December 09, 2007

Hockey star wants to be role model

Reggie Leach turned his life around and wants to help kids stay on trackAlcoholism probably kept Reggie Leach out of the Hockey Hall of Fame, and he's determined to do whatever he can to help young people avoid the downward spiral in which he became trapped.

He was one of the first big-time First Nations hockey stars. A right-winger, he helped the Philadelphia Flyers win the Stanley Cup in 1975. He scored 61 goals in 1975-76 and won the Conn Smythe Trophy as playoff MVP after scoring 19 post-season goals. The Flyers were swept by the Montreal Canadiens in the final.
His past:Leach, of the Ojibwa tribe, grew up in Riverton, Man., as a member of the Beren's River First Nation. He was known as the Riverton Rifle for the booming shot that made him a top goal scorer.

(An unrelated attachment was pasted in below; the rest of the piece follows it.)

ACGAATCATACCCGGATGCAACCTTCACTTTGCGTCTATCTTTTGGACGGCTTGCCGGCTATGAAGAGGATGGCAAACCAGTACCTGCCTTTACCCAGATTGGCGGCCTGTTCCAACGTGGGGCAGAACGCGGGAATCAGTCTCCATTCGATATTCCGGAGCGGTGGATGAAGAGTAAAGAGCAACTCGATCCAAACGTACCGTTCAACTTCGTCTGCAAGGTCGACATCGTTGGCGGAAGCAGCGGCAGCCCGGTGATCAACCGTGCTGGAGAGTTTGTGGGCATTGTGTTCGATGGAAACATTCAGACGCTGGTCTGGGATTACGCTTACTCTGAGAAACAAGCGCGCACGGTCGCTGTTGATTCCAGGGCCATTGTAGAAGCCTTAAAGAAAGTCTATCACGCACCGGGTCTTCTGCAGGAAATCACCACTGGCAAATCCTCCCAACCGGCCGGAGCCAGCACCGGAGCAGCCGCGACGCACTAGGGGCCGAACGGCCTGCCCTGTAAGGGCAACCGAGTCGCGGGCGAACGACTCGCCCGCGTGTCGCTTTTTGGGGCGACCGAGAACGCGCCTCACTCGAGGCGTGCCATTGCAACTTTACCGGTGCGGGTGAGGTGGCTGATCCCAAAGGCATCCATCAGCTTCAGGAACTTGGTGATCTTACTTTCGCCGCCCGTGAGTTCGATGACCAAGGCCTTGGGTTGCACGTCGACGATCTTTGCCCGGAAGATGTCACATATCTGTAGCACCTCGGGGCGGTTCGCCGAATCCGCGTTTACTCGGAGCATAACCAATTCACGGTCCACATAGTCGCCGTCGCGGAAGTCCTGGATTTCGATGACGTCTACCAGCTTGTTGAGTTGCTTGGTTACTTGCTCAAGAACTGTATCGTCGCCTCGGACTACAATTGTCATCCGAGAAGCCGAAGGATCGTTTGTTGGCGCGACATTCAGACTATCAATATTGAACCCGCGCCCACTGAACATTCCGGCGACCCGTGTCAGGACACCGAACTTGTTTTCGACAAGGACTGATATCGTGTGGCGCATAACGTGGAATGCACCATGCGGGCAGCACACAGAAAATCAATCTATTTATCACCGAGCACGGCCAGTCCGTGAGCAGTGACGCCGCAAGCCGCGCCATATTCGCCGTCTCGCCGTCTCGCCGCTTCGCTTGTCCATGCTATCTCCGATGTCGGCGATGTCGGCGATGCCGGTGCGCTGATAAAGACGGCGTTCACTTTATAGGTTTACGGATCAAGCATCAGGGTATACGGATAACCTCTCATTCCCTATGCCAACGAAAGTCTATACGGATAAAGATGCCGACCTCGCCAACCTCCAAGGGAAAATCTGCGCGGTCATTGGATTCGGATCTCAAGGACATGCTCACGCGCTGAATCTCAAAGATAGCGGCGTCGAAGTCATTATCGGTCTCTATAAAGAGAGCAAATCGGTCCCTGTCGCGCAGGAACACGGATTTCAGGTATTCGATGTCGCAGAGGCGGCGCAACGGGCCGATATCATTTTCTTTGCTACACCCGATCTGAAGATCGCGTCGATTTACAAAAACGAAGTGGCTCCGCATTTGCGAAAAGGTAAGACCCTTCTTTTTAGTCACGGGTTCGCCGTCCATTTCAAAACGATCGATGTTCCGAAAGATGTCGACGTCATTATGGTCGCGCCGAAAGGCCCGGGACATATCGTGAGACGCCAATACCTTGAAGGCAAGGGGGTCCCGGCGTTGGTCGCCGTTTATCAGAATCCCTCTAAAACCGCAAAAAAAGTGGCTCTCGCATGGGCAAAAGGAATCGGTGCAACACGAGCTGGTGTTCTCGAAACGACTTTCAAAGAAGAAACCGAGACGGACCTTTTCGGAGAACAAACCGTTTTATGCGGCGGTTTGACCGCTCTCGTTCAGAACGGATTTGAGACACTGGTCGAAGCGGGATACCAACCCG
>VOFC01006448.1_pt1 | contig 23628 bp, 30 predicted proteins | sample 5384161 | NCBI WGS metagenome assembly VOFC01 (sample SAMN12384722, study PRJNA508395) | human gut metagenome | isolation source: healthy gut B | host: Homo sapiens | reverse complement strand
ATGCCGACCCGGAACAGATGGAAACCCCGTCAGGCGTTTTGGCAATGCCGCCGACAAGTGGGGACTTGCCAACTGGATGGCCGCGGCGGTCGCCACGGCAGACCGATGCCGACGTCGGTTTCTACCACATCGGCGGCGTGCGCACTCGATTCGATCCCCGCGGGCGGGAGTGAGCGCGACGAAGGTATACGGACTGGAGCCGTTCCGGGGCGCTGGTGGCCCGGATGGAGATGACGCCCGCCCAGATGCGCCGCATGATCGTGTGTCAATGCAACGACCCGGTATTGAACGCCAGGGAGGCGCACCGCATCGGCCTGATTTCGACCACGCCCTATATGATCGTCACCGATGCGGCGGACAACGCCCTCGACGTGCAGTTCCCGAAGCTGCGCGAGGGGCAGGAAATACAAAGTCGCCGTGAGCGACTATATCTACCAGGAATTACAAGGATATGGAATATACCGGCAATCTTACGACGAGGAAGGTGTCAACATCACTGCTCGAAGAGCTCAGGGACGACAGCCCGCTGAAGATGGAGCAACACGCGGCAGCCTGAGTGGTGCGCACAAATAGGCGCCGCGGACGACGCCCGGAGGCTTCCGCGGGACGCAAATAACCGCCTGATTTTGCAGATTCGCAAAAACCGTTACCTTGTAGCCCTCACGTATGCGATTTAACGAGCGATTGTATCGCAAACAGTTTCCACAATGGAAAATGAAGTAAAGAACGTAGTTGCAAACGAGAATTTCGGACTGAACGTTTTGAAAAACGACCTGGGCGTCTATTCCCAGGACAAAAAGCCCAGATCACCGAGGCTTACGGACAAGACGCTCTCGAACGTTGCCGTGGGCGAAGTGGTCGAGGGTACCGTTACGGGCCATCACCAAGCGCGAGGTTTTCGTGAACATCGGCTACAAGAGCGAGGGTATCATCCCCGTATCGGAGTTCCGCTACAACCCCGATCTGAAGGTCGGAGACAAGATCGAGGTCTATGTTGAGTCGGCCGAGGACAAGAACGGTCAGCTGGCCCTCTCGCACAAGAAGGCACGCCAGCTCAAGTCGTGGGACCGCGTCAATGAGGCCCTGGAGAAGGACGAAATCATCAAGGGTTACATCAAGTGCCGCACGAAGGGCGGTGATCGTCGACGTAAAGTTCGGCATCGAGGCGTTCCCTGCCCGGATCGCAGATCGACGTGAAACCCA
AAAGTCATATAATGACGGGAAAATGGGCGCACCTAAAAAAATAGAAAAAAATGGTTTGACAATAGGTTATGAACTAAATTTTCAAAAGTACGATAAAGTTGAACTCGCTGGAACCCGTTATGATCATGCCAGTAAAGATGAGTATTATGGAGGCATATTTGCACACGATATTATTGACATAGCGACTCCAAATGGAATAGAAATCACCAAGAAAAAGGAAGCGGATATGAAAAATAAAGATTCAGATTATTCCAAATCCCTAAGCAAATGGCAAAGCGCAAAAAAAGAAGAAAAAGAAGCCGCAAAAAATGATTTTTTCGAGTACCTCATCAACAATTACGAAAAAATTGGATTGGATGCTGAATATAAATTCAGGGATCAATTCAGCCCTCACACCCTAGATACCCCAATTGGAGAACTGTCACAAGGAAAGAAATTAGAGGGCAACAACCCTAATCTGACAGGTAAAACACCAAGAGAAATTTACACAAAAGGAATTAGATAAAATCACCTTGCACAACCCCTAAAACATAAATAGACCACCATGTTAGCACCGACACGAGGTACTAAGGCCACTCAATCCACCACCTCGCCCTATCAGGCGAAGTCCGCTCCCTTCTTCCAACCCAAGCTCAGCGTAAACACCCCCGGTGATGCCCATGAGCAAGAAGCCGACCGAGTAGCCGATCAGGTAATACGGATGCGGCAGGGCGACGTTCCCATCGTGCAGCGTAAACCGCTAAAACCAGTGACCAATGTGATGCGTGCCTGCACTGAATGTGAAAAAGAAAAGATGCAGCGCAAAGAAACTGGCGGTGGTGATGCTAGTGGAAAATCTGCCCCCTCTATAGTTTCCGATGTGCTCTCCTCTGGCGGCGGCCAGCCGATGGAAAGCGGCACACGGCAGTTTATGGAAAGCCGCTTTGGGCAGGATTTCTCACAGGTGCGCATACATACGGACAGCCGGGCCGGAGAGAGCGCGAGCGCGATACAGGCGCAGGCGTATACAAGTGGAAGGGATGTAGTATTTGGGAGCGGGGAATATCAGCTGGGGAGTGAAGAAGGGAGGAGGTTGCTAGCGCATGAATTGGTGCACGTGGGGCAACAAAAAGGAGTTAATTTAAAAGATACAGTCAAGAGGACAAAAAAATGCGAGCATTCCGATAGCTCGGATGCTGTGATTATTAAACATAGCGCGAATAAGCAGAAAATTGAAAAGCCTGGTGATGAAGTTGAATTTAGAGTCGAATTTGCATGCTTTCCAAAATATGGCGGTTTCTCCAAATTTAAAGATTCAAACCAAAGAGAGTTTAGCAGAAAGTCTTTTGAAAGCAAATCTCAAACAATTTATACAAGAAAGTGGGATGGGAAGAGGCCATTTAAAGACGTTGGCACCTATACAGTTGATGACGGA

In 934 regular-season NHL games with the Boston Bruins, California Golden Seals, the Flyers and the Detroit Red Wings, he scored 381 goals and assisted on 285. In 94 playoff games, he had 47 goals and 22 assists. He also played in the 1976 Canada Cup tournament.

There is no record of how many bottles he emptied along the way. The abuse cost him his first marriage.
His present:He got his life together and is among more than 30 former players in a Flyers alumni group. On Wednesday, Leach met with Bob Clarke in downtown Philadelphia to sign sticks and pucks that will be used to help raise funds during his forays back into Canada.

"I want to get more involved with First Nations youth," he explains. "I feel I can become a role model.

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